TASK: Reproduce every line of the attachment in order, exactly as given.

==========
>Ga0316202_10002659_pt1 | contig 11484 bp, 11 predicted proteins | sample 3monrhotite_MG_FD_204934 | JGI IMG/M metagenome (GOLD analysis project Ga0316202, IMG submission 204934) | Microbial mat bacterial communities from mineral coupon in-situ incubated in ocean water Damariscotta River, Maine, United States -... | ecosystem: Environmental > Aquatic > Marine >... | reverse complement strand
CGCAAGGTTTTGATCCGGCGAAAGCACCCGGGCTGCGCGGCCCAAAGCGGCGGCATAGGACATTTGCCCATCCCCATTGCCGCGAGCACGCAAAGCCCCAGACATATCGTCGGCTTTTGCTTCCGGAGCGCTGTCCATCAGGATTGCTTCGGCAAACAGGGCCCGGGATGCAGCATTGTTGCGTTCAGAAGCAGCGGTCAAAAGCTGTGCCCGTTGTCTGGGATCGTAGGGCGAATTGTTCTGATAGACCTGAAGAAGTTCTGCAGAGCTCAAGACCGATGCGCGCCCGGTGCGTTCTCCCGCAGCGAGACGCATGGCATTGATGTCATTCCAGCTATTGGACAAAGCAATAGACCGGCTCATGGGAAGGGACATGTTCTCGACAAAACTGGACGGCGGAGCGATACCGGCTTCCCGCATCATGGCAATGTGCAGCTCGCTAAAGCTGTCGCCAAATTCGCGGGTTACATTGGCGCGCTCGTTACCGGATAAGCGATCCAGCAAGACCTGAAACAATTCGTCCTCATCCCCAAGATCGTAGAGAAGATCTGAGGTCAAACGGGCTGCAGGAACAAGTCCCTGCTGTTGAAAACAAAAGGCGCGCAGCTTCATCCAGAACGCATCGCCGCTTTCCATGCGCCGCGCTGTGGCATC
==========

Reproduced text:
>Ga0316202_10002659_pt1 | contig 11484 bp, 11 predicted proteins | sample 3monrhotite_MG_FD_204934 | JGI IMG/M metagenome (GOLD analysis project Ga0316202, IMG submission 204934) | Microbial mat bacterial communities from mineral coupon in-situ incubated in ocean water Damariscotta River, Maine, United States -... | ecosystem: Environmental > Aquatic > Marine >... | reverse complement strand
CGCAAGGTTTTGATCCGGCGAAAGCACCCGGGCTGCGCGGCCCAAAGCGGCGGCATAGGACATTTGCCCATCCCCATTGCCGCGAGCACGCAAAGCCCCAGACATATCGTCGGCTTTTGCTTCCGGAGCGCTGTCCATCAGGATTGCTTCGGCAAACAGGGCCCGGGATGCAGCATTGTTGCGTTCAGAAGCAGCGGTCAAAAGCTGTGCCCGTTGTCTGGGATCGTAGGGCGAATTGTTCTGATAGACCTGAAGAAGTTCTGCAGAGCTCAAGACCGATGCGCGCCCGGTGCGTTCTCCCGCAGCGAGACGCATGGCATTGATGTCATTCCAGCTATTGGACAAAGCAATAGACCGGCTCATGGGAAGGGACATGTTCTCGACAAAACTGGACGGCGGAGCGATACCGGCTTCCCGCATCATGGCAATGTGCAGCTCGCTAAAGCTGTCGCCAAATTCGCGGGTTACATTGGCGCGCTCGTTACCGGATAAGCGATCCAGCAAGACCTGAAACAATTCGTCCTCATCCCCAAGATCGTAGAGAAGATCTGAGGTCAAACGGGCTGCAGGAACAAGTCCCTGCTGTTGAAAACAAAAGGCGCGCAGCTTCATCCAGAACGCATCGCCGCTTTCCATGCGCCGCGCTGTGGCATC